A. CSV Throughput

We now compare the CSV loaders in a cold and warm state. The plots are drawn in log-scale to highlight the relative differences between the methods.

Wise ParaText achieves the highest load throughput on all data sets in both a cold and warm state.

The throughput drops if the columns are then summed. However, the drop is large for Spark even if the DataFrame is cached. The drop is even more significant for text-heavy and categorical-heavy CSV.

There is no appreciable improvement for Dato and Spark on a warm filesystem. Wise ParaText realizes as much as 200 MB/sec higher throughput for float and text files.

Dato SFrame readcsv, NumPy loadtxt, SparkCSV, and Wise ParaText have substantially higher throughput on CSV files containing only floats. ParaText's higher efficiency enables it to make use of increases in I/O bandwidth (2 to 8 disks) compared to the other methods.

Some methods perform better on narrow data than wide data. ParaText's throughput more than doubled from the additional bandwidth. All other methods saw no more than a 10% improvement.

Benchmark Notes

  1. AWS does not publish the make and model of their SSDs. The I/O bandwidth shown for reference purposes assumes AWS uses datacenter-grade SSD drives. As of June 2016, the lowest throughput among all such devices sold by Intel is 500 MB/sec. See the Intel DC S3700 SSD Data Sheet. The reference bandwidth shown will be updated if the actual model is provided by AWS.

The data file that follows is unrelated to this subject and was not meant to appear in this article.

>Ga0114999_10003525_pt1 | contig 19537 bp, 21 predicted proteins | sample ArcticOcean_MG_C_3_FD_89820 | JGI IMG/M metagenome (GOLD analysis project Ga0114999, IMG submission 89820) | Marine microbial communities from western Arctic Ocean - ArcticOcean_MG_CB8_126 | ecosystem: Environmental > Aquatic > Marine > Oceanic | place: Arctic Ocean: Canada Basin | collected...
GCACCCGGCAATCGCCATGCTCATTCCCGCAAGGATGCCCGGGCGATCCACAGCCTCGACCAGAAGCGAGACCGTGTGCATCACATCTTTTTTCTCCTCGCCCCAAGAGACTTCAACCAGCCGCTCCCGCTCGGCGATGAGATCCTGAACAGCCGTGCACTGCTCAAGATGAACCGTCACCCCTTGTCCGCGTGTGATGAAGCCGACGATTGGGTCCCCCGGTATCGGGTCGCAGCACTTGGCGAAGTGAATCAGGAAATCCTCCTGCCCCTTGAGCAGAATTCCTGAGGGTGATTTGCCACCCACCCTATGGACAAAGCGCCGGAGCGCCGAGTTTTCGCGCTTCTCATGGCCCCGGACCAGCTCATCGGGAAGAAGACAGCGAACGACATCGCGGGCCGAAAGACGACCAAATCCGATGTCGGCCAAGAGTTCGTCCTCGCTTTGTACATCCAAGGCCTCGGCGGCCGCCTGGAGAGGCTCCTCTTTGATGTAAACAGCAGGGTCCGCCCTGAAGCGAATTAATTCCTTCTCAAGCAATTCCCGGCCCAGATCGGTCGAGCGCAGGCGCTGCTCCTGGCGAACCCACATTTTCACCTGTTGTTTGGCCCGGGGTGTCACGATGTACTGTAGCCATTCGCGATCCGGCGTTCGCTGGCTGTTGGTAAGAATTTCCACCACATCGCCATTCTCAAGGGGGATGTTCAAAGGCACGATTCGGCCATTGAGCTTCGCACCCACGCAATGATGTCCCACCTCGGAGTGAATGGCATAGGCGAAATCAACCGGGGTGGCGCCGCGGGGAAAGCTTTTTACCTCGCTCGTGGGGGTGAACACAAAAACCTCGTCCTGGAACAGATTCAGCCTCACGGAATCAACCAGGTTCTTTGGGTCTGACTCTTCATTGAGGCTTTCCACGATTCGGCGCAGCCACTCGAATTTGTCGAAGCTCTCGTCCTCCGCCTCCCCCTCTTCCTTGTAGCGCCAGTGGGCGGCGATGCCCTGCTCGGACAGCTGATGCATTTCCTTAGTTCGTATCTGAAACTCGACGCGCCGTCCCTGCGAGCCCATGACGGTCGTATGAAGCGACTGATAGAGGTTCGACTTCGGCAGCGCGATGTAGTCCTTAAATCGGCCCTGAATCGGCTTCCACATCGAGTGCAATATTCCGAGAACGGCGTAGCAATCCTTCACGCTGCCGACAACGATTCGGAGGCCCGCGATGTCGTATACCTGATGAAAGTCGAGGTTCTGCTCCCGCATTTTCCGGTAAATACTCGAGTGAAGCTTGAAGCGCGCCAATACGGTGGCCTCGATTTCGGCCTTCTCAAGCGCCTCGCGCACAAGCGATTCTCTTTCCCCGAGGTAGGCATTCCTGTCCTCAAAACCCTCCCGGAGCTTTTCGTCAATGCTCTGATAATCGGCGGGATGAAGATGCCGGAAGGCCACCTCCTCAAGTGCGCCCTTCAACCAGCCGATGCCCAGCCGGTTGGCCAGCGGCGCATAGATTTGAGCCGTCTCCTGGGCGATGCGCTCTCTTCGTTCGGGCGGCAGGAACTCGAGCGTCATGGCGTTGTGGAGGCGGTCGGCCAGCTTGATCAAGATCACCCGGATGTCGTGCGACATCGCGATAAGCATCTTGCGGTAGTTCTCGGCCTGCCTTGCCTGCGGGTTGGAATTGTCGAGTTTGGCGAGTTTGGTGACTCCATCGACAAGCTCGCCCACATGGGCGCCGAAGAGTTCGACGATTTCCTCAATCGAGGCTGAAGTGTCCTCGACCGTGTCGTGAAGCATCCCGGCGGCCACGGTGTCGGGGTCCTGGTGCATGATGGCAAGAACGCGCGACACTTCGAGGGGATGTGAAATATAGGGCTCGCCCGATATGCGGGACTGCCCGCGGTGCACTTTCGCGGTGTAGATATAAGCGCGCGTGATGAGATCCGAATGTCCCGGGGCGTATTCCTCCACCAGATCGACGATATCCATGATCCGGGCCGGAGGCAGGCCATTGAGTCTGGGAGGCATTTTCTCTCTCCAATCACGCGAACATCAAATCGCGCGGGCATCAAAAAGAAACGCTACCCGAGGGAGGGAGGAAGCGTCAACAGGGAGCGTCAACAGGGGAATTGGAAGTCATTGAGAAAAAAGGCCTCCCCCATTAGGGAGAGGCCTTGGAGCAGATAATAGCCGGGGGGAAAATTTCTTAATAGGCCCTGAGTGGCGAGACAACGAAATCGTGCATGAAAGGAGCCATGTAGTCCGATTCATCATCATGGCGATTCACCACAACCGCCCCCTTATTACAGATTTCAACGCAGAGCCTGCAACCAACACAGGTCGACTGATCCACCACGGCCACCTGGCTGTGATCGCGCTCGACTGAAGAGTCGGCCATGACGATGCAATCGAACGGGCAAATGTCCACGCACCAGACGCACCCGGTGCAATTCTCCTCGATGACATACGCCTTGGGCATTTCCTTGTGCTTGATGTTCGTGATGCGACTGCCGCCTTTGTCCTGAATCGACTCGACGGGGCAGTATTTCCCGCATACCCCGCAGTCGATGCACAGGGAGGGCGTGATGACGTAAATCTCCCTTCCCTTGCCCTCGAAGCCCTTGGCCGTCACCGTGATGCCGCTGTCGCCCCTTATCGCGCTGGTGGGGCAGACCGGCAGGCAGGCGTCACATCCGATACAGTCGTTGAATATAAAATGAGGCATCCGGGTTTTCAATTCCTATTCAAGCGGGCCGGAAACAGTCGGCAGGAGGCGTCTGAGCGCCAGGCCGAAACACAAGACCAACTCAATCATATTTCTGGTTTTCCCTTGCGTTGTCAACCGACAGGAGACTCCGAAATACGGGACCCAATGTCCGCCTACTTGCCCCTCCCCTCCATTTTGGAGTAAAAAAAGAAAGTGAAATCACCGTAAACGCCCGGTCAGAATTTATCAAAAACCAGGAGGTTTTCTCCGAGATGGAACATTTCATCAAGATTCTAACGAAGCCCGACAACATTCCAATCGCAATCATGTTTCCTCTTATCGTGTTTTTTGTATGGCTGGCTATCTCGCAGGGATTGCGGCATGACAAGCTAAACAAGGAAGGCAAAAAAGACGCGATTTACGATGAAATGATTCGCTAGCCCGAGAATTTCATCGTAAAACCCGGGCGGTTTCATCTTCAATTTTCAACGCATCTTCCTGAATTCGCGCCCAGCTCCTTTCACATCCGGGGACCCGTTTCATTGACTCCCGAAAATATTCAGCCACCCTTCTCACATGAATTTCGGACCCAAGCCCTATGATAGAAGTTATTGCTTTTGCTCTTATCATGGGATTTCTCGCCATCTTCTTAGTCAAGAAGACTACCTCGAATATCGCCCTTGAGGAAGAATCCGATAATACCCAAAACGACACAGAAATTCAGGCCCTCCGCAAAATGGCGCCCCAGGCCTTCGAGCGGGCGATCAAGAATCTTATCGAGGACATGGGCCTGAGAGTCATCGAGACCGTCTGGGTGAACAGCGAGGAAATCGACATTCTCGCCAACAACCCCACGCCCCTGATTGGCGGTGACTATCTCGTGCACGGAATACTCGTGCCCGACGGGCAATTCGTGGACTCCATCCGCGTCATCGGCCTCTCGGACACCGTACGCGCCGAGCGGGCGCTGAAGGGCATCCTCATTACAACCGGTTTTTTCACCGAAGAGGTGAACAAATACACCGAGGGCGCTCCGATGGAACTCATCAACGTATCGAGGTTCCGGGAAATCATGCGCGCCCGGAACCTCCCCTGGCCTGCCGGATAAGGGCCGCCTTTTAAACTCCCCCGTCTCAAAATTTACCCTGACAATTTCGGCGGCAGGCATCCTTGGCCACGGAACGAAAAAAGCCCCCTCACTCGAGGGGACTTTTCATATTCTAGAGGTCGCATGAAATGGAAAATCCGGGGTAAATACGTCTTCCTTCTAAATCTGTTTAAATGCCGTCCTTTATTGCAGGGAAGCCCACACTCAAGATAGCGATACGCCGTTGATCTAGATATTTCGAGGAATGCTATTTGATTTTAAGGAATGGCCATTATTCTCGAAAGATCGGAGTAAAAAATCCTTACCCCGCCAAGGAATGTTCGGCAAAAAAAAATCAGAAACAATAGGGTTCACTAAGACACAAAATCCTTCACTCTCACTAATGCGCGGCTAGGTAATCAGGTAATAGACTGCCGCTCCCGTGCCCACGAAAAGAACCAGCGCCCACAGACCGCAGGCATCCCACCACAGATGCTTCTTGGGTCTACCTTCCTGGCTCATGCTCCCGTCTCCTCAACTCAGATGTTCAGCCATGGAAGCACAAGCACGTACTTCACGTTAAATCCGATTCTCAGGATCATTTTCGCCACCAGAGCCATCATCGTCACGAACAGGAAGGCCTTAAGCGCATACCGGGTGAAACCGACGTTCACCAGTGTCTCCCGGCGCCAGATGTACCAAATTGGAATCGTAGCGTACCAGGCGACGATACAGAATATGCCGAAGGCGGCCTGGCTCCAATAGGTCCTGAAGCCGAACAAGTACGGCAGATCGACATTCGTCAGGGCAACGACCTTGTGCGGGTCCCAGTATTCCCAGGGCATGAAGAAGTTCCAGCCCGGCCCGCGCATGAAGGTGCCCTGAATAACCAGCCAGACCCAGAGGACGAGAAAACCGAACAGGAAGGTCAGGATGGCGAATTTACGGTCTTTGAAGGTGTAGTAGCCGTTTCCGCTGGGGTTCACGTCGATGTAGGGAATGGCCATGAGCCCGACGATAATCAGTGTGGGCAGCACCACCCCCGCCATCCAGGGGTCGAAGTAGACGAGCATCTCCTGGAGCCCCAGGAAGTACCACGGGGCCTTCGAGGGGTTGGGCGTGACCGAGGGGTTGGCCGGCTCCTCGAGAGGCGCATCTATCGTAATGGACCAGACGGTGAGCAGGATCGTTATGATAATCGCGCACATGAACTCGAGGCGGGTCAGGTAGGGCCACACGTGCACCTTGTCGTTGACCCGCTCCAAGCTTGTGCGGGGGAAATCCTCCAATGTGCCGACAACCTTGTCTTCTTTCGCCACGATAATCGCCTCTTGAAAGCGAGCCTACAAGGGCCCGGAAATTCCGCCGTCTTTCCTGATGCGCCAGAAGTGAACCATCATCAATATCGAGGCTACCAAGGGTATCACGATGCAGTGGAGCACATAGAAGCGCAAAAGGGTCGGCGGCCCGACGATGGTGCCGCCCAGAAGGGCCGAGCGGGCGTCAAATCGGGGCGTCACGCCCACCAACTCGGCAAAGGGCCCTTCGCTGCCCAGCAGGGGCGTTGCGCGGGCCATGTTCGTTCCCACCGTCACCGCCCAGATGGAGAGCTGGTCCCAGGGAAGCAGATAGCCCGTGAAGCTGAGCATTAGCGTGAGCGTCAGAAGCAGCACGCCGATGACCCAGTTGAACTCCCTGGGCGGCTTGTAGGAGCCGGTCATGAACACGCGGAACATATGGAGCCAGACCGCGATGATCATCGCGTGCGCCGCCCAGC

2. R read.csv hung on floats2, floats3, floats4 CSV files for over 10 hours. The process was manually killed in each case.
  3. NumPy exhausted all of the physical memory on mnist8m so we added 100 GB of swap so it could finish.
  4. SparkCSV crashed on messy.csv and messy2.csv because it does not support quoted newlines.
  5. Spark DataFrames crashed when summing the columns for car.csv. SparkCSV has difficulty with punctuation in column names. We reran Spark on a new file with a header with punctuation removed.

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